The ABC should be mandated to commission minimum levels of new Australian children’s content each year, according to Australian Children’s Television Foundation CEO Jenny Buckland.
Buckland also advocated the public broadcaster should receive adequate funding which is quarantined to children’s content.
Appearing before House of Representatives Standing Committee on Communications and the Arts inquiry into the sustainability of Australia’s film and TV industry, she suggested the ABC should face the same obligations as the BBC.
The UK regulator Ofcom has brought in new rules which require the BBC to screen at least 100 hours of locally-commissioned pre-school programming and at least 400 hours for older children per year.
“The ABC argues that it does not need a quota or any protections around children’s content because we can all just trust that it is in the ABC DNA to make the children’s audience a priority,” she said.
“Unfortunately, and although I have the greatest respect for the staff who work in the children’s department at the ABC, history tells us that the service that the ABC provides is only as good as the budget that the children’s department is given, and that support from management for children’s content has been inconsistent.”
The ABC recently told Senate Estimates that its spending on children’s content had declined by 20 per cent over four years from 2012-13. But that ignored the three prior years when the pubcaster received additional funding from the Rudd government to launch its children’s channel.
So spending has fallen from around $35 million in 2009 to $20 million in 2012-13 and just under $17 million last year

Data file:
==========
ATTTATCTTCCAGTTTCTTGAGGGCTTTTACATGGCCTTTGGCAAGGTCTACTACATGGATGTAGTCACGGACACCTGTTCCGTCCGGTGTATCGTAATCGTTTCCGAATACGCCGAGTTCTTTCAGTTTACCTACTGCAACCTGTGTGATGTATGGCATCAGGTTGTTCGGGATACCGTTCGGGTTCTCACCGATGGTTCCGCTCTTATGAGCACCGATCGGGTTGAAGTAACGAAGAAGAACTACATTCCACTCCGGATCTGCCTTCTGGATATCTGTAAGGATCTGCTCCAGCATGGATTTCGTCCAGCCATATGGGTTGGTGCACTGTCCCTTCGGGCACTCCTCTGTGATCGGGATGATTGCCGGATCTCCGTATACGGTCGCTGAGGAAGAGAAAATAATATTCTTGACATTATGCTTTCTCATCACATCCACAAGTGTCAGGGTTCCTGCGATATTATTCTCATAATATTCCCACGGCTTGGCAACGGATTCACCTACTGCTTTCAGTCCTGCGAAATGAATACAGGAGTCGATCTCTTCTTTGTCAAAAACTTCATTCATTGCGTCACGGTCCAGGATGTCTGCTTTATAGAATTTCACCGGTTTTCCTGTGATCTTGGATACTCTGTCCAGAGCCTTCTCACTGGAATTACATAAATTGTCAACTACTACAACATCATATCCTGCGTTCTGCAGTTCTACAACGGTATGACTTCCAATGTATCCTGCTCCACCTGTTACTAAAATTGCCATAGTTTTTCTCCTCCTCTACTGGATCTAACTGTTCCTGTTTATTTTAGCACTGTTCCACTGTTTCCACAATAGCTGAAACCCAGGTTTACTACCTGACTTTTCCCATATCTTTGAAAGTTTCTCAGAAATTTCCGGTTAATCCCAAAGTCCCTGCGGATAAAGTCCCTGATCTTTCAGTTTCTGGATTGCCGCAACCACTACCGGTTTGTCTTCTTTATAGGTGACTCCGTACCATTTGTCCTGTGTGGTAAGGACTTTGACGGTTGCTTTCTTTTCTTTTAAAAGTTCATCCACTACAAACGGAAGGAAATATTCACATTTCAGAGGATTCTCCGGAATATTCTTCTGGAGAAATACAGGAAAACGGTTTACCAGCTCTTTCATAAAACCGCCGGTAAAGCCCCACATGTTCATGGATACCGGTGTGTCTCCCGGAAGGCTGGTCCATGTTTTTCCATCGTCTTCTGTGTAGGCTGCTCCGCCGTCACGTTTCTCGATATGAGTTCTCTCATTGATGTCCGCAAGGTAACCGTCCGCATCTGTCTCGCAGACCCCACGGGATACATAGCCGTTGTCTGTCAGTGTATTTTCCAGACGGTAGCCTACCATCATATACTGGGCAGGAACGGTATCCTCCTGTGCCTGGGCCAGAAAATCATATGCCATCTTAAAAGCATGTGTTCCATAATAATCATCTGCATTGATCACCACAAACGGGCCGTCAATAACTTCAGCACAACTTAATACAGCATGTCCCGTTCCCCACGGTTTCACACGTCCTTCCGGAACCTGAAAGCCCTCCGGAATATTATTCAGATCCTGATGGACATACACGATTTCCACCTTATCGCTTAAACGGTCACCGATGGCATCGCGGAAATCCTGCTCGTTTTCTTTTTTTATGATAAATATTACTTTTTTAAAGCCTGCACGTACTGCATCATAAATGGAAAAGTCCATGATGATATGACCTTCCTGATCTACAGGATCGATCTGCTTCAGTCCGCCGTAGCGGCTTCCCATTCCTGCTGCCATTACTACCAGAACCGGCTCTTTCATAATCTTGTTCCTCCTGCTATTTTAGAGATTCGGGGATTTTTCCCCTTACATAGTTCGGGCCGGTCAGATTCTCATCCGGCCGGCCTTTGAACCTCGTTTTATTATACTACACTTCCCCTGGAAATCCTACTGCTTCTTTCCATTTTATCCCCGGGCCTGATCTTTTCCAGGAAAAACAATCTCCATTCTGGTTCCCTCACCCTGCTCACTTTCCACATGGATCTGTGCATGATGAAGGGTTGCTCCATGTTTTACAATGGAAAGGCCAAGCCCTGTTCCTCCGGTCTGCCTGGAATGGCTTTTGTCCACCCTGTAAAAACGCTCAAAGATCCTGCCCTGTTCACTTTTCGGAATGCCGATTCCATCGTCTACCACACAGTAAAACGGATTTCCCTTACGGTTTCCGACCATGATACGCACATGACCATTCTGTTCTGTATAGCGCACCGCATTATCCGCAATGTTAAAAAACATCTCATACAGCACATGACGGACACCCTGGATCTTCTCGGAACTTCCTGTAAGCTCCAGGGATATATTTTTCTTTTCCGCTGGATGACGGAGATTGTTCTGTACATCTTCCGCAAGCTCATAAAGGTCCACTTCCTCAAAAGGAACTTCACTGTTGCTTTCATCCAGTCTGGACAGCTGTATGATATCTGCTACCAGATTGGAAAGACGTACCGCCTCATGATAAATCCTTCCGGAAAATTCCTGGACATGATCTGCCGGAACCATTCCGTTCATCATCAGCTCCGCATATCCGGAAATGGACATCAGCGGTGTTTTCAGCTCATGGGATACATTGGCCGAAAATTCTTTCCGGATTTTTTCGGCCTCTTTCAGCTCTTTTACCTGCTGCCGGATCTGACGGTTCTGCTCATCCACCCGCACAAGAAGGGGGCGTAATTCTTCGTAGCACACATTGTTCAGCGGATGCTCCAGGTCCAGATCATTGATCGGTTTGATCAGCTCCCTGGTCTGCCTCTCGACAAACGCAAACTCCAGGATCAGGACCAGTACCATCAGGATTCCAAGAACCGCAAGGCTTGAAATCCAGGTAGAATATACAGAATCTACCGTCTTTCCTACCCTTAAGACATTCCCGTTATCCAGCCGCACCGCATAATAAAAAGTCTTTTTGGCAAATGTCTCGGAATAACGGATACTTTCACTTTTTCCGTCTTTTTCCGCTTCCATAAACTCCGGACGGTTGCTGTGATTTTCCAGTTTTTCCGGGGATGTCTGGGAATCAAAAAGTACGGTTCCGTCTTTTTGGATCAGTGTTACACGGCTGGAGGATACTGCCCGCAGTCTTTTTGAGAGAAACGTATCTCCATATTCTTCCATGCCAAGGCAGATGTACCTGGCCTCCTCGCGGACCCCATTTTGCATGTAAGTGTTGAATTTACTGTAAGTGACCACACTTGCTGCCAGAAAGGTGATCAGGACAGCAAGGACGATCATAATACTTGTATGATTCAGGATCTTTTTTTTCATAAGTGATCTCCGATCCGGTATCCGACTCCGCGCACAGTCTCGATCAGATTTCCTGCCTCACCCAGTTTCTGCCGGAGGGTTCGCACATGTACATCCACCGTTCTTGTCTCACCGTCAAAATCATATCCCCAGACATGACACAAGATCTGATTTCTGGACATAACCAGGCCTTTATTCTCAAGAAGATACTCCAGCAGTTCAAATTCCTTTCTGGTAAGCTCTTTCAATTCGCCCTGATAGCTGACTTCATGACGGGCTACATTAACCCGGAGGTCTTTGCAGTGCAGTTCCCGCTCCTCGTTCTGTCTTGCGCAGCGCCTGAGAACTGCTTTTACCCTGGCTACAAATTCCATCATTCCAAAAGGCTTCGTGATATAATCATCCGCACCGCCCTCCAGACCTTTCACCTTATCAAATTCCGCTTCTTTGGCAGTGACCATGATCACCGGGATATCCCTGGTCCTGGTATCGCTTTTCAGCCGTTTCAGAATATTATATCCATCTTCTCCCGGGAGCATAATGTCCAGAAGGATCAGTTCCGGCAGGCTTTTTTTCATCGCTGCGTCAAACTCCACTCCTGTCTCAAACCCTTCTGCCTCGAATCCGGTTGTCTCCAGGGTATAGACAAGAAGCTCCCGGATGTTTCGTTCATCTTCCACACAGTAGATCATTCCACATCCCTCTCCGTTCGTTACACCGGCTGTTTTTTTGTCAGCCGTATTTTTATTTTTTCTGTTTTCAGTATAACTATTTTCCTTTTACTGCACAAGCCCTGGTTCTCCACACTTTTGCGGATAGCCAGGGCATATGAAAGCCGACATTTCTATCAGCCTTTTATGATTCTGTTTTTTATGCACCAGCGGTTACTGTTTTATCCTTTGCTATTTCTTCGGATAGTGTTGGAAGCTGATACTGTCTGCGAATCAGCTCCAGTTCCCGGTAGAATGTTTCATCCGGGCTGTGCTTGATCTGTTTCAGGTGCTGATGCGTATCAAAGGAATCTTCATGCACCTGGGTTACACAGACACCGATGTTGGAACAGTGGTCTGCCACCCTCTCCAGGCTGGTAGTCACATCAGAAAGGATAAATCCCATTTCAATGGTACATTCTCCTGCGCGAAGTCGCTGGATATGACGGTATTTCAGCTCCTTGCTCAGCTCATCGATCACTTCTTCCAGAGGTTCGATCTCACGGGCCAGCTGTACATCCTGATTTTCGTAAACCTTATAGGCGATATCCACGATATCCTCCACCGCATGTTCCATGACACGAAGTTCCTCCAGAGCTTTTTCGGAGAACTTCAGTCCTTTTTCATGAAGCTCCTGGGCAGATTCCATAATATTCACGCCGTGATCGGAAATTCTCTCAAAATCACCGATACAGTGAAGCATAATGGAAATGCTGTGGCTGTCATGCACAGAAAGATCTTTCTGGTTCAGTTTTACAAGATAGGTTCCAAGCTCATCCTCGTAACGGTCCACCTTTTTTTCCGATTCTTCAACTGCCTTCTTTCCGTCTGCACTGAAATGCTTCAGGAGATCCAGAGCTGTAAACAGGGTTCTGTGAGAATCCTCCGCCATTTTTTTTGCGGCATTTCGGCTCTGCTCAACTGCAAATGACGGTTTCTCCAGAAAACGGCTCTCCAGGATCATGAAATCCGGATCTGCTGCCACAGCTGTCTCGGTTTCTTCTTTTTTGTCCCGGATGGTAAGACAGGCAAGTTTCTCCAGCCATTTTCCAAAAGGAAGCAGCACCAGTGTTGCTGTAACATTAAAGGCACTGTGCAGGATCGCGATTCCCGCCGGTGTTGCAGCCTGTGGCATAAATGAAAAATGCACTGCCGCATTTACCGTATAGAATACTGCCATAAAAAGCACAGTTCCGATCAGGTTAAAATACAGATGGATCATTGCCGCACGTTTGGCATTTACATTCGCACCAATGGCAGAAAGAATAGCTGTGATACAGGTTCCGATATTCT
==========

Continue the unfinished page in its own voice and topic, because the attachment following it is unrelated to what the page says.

Buckland criticised the ABC’s counter-argument that it commissions more kids shows than the commercial broadcasters, asking, “Is it enough that the ABC benchmarks itself against the commercial broadcasters and how will we assess their performance if the commercial broadcasters no longer have any obligations?”
She again rejected the commercial broadcasters’ push to abolish the kids quotas but recommended they be reviewed to reflect that kids increasingly are watching shows online.
She said the networks may need incentives to continue to screen that programming and suggested the broadcasters could be allowed to trade parts of the quota amongst themselves.
According to the ACMA, the commercial networks last year collectively spent $30 million on kids content, which averages $25,000 an hour. Ten years ago each spent $30 million on that genre annually.
“Children’s television drama is a really special part of the film and television industry, with an extraordinary legacy,” she said.
“But the hardest sale that anyone makes is the one here at home, to the Australian broadcaster. Children’s drama cannot demand prime-time licence fees or prime-time attention and broadcasters don’t really want to place priority on the youngest viewers.”
Australian children’s dramas are seen in more than 120 countries and this month alone in Germany there are four such shows screening on public broadcasting kids channel KIKA.
Lastly, she proposed that the committee ask the parallel Australian and children’s content review to develop a new framework to ensure that Australian children’s programming is supported on commercial platforms.